So we can't forget Saskatoon with it's farmer's market, Swan River with its busy back to school shoppers, Moose Jaw with the most elegant liquor store ever and delightful building murals, Winnipeg with The Forks and many French signs, and Flin Flon with no French Signs (in fact, as we come west now, we see little French and only hear it on TV) and Dauphin with its dashing Ukrainian dancers and excellent campground with lovely shade trees and flowers in the town. And not to forget Kyle with its Kozy Korner Kafe (sorry Dayton Downs but Kyle is allowed to have all the K's it wants in its little cafe where the wheat drivers, the elderly, the highway line painters, and the Swedish Custom Embroidery shop meet for lunch). We were the only ones not having the special, and the hamburger was to think about this winter. AND I was the only woman customer in the shop. What a hoot; all became quiet as we sat down.

Tomorrow we go to the agriculture experimental station to ask all our harvesting questions.  There's so much wheat here we saw them dumping it on the ground like great mounds of gravel in a sand yard.  And maybe we will visit a communal Hutterite group. But best of all Dick is looking forward to my hair cut!  He says I look too bushed for Kelowna. 

But first we are going to Cypress Hills and Maple Creek to look for early RCMP posts and homesteaders' stakes. One writer says his family lived in the winter in Montana and the summer in Saskatchewan. They didn't know they were crossing the powerful medicine line until years later. The border meant very little then. 

Yesterday I listened to the leaves blowing in the constant prairie wind; the one that makes me think of faraway places, and I heard dry leaves blowing, dry from many days in the sun. The sun is lower in the sky now with sunrises at 6:30 and sunsets at 7:45; we're losing it, and the shadows are long rather like fall shadows. The air smells of new pencils, books, and school clothes; I wouldn't say the morning air is crisp yet, just not burning like it was a month ago.  Cloud covers keep the heat down. Yes, the end of summer sales are on, and this time they mean it. Enjoy the corn and watermelon; raspberries and Saskatoon pie are quickly becoming memories again.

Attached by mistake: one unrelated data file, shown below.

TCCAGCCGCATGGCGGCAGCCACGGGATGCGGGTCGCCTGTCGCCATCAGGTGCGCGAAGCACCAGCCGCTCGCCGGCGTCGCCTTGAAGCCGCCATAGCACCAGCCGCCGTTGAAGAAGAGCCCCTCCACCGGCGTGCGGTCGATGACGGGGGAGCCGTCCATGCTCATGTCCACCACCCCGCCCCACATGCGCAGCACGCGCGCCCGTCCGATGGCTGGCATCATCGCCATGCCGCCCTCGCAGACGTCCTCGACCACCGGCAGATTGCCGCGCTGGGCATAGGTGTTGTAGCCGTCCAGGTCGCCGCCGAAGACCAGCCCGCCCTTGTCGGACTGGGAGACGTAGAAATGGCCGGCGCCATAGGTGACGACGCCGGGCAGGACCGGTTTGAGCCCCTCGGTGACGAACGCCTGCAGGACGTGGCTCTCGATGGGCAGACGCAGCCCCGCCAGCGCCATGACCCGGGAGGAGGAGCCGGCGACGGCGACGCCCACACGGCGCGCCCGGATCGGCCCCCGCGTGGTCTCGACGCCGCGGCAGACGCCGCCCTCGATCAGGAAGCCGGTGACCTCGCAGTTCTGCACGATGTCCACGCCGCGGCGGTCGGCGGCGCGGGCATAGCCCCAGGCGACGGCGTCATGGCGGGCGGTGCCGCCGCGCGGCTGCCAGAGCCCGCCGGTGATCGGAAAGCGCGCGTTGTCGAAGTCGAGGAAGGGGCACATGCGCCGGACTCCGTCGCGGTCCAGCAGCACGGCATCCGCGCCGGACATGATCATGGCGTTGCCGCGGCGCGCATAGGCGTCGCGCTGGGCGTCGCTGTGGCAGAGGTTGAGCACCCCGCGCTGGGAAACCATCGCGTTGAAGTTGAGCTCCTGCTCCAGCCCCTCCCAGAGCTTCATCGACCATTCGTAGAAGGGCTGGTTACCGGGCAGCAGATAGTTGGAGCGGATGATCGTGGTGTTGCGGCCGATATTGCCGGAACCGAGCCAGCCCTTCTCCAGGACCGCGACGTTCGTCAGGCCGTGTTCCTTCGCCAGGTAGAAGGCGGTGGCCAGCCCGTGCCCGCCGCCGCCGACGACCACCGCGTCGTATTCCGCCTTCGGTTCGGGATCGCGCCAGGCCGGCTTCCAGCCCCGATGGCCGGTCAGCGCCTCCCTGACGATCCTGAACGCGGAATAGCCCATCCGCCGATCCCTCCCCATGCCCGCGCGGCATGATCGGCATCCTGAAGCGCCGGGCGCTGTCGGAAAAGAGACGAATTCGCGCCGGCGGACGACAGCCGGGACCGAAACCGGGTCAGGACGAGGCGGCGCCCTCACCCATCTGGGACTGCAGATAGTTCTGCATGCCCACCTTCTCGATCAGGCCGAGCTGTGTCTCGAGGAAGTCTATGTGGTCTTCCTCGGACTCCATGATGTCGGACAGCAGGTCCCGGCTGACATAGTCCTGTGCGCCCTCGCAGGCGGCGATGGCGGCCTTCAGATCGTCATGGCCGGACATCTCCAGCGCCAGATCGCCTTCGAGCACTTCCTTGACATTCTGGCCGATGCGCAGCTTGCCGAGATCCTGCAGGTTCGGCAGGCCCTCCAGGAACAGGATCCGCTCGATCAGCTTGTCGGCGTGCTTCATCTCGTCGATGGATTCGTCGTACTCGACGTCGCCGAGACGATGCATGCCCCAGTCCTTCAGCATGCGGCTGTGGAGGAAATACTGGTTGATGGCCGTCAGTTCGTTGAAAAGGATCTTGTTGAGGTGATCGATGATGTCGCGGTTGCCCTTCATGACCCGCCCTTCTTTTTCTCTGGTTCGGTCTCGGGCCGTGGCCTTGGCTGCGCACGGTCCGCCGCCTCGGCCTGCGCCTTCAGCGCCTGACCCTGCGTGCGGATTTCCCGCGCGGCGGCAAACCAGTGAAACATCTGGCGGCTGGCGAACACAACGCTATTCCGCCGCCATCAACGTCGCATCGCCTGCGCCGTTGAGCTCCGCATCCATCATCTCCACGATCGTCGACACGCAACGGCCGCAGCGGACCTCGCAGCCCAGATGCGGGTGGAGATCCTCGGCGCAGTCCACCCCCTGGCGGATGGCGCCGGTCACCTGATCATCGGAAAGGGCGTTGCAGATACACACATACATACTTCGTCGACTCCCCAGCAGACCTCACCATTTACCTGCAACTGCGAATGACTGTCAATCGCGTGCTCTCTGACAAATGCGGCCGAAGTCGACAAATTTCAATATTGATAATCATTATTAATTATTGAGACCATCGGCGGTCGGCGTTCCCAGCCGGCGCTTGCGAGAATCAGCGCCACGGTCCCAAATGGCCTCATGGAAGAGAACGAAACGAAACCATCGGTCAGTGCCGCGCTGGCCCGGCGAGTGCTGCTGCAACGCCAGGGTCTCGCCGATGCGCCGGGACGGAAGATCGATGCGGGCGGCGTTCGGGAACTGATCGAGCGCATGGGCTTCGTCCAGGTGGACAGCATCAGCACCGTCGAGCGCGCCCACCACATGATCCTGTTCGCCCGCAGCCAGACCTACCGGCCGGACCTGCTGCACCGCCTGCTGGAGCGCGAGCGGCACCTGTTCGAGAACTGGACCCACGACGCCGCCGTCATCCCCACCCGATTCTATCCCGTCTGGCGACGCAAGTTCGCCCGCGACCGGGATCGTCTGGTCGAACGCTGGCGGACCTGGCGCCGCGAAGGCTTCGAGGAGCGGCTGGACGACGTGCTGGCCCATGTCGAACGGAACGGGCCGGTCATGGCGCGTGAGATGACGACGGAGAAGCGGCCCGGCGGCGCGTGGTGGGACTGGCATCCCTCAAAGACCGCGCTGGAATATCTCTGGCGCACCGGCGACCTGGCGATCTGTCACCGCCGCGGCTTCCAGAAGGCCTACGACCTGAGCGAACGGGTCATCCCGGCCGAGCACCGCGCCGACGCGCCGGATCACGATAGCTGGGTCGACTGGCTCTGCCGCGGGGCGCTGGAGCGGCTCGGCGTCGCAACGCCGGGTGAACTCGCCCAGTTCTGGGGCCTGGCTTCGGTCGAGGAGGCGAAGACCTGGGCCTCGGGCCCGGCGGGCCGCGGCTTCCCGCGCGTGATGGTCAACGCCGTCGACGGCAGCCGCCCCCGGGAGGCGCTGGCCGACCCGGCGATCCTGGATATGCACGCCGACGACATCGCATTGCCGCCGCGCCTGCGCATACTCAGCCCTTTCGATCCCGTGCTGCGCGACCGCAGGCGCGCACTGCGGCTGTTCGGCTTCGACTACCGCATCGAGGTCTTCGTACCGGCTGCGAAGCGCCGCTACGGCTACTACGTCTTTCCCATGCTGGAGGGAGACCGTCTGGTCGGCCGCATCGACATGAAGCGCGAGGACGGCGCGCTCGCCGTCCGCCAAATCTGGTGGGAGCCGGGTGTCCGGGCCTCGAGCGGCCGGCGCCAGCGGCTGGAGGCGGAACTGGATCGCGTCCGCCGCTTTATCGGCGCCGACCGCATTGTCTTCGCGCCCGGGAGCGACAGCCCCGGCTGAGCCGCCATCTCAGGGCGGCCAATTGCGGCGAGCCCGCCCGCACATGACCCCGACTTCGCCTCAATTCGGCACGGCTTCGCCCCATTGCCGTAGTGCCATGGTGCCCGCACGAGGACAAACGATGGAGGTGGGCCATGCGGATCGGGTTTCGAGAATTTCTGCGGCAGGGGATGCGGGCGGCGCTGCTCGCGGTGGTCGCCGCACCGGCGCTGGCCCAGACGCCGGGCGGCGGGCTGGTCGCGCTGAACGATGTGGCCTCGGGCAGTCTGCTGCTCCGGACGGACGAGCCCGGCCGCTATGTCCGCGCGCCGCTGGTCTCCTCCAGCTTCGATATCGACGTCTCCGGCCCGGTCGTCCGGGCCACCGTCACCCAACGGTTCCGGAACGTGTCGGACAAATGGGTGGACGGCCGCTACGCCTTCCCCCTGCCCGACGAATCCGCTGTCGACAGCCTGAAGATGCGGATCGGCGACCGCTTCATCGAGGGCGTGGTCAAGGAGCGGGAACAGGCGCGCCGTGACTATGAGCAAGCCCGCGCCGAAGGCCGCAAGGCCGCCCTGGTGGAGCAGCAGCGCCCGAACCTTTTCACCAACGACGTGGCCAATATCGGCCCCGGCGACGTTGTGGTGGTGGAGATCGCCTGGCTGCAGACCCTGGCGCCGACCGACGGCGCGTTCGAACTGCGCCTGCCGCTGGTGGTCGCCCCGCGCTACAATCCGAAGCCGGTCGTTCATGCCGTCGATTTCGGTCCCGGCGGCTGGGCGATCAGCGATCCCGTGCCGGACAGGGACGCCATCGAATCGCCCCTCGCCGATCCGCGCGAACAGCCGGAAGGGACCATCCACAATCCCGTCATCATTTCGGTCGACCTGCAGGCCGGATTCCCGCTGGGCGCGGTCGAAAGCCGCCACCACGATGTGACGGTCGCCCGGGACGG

Beluga has been a good horse, but like all good horses she smells the barn and looks forward to servicing at Spokane, WA.  We'll hold her back, though, we have more places to stop and search out; she'll just have to wait her turn.

So the sunshine provinces with its fields, fruits, fishes and friends have been good to us. We've hardly had a limp; grocery shopping has been a hoot. This country does not know the words "low fat." Well, winter is coming and they need all the calories they can find. We'll take their radiance and look forward to return to the prairies that aren't always flat, to the lakes with fish that can't be bought, to the towns with names that can't be pronounced (how about Assinaboia?), to the many hawks we've seen dive and get their catch as well as the loons that call in the sunset.  Oh, it's been sunny!!!!

So there we were in the smoke, done with author's home hunting, done with asking a million wheat questions and the wheat was all threshed and the straw baled.  Those cute calves were looking like they were going to the feed lots and the thirty Canada amps didn't have enough volts to run our heat strips, boondocking was a lot of generator, and we were starting to gripe just like the Canadians about GST and we get ours refunded, so we came across the border.  Just up and left them to the upcoming Quebec independence vote, the snow (which they "don't get much, we have mild winters, actually we live in the banana belt"--there are more bananas in Canada than I ever knew about). So we're in Spokane taking some rest (staying a WEEK) and then in for service and more go to the South.